There’s something in Connecticut’s water — and Yale ecology professor David Skelly is in the process of investigating it.

Thanks to a $30,000 grant from the Hartford Foundation for Public Giving, Skelly is set to continue his research examining why growing numbers of male green frogs inhabiting Hartford ponds are exhibiting female sexual traits. Central to his research is the possibility that hermaphrodite frogs might be harbingers of human health problems resulting from water contamination.

Skelly’s preliminary research, carried out at 23 ponds in 14 Connecticut communities, has led him to conclude that male green frogs living in suburban and urban areas exhibit female sexual traits more frequently than their rural counterparts. Using histology — a process that involves dissecting frog gonads, cutting them into small slices, staining them and mounting them on slides — he found that 21 percent of male frogs in suburban ponds and 18 percent in urban ponds exhibit immature eggs growing in their testes, whereas only 7 percent of frogs in agricultural regions demonstrate this abnormality.

“Amphibians appear to be relatively indestructible — this is a group of animals that has weathered just about everything nature has thrown at them,” Skelly said in a podcast called “It’s Not Easy Being a Frog” on the Yale School of Forestry & Environmental Studies’ Web site. “[But] in the last 20 to 30 years, we’ve recognized a real phenomenon, that all over the world, the frogs are disappearing; we’re losing species, we’re losing populations, and we have this deformity phenomenon going on.”

The importance of Skelly’s research lies in its implications for human health. Previously, it was thought that agricultural pesticides, such as atrazine, were the key factors causing amphibian abnormalities. In past studies, Skelly and other biologists have found populations of frogs with missing or additional limbs in several parts of North America and linked it to agricultural practices.

Now, frogs’ sexual development is becoming equally abnormal.

Based on the lower numbers of hermaphrodites in agricultural areas compared to those near urban and suburban developments, Skelly is forwarding a new hypothesis linking sexual abnormalities with pharmaceutical pollution.

“We are seeing a lot of pharmaceutical companies advertising all sorts of drugs to cure all sorts of maladies, and we are encouraged to use pills instead of implementing lifestyle changes,” said Oswald Schmitz, professor of population and community ecology at the environment school. “One of the consequences of this overmedication is that the residue of drugs, passed out of the body through urine, is building up in our sewage systems.”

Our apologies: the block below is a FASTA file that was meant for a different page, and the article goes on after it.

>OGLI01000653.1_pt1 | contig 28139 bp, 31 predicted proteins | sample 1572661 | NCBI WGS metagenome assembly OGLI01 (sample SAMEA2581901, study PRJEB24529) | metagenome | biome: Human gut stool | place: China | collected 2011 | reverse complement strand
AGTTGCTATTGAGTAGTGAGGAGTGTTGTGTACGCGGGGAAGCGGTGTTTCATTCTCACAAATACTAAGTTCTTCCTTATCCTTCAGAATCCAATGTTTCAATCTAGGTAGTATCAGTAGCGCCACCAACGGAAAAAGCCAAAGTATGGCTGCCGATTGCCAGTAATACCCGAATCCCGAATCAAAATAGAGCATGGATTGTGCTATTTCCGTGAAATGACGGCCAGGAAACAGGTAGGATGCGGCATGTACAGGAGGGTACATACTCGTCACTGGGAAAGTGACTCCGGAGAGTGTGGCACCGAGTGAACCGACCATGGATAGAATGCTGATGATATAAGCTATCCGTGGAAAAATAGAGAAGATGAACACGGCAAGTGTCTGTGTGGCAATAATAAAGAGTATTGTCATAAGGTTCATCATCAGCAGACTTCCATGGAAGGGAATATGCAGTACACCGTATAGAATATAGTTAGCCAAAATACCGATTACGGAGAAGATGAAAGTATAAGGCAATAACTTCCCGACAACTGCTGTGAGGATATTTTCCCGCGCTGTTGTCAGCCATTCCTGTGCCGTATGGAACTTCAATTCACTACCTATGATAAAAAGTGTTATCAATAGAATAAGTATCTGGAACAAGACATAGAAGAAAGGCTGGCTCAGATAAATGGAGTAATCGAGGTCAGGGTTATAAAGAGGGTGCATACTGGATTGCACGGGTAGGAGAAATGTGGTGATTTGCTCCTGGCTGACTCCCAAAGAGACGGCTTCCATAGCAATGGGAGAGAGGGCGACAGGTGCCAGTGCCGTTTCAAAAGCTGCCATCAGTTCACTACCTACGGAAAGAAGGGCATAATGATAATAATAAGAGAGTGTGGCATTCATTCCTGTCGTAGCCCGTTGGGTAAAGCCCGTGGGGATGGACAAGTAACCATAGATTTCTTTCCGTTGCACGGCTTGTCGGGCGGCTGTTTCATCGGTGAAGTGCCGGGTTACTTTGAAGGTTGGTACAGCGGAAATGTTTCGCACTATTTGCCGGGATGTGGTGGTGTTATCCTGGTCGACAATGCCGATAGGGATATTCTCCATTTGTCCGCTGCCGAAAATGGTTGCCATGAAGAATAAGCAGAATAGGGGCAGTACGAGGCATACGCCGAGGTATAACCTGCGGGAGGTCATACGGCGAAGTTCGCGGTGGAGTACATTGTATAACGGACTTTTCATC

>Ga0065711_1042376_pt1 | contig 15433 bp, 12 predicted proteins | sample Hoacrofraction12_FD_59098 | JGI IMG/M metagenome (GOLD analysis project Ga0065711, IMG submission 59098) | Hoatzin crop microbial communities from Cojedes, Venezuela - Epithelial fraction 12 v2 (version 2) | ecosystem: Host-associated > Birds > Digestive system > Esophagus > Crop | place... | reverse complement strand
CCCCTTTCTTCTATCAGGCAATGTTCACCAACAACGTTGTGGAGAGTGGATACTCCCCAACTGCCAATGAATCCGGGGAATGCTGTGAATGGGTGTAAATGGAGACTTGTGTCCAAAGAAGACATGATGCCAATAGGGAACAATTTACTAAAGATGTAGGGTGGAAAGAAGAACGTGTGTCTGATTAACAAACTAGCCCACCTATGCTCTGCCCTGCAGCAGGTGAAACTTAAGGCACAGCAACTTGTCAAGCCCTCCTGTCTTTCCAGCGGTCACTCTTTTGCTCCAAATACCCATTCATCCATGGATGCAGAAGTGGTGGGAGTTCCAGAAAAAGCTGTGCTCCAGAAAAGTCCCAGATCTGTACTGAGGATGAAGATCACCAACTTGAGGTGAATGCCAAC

Because sewage systems are not equipped to deal with these types of chemicals, they remain in the water that ends up in rivers and lakes. According to Skelly and Schmitz, one possibility is that rising levels of estrogenic compounds, the major ingredient of birth control medications, in the water might be affecting the developmental pathways of frogs and create the observed gender abnormalities.

Frogs are good for studying effects of environmental degradation because they spend the majority of their time in water, where pollutants accumulate.

Although Skelly’s work highlights a formidable threat to green frog species, the larger question remains: Are amphibian deformities due to environmental changes a warning sign of human health issues to come?

George Chappell, communications officer at the Hartford Foundation for Public Giving, the study’s funding source, said the Foundation funded this research due to these potentially very important implications.

“While we have no information linking illness in amphibians to human health, the fact remains that they are vertebrates like us and share similar physiological and developmental pathways,” Skelly said in a statement. “Understanding the cause [of abnormalities] in amphibians can help us characterize risks to other species, including humans.”

Though a definitive link between chemicals in the water, amphibian deformities and human health risks has yet to be established, one thing remains clear. As Schmitz put it, “Nature is telling us that we’re doing something to the environment and we better start paying attention to exactly what it is.”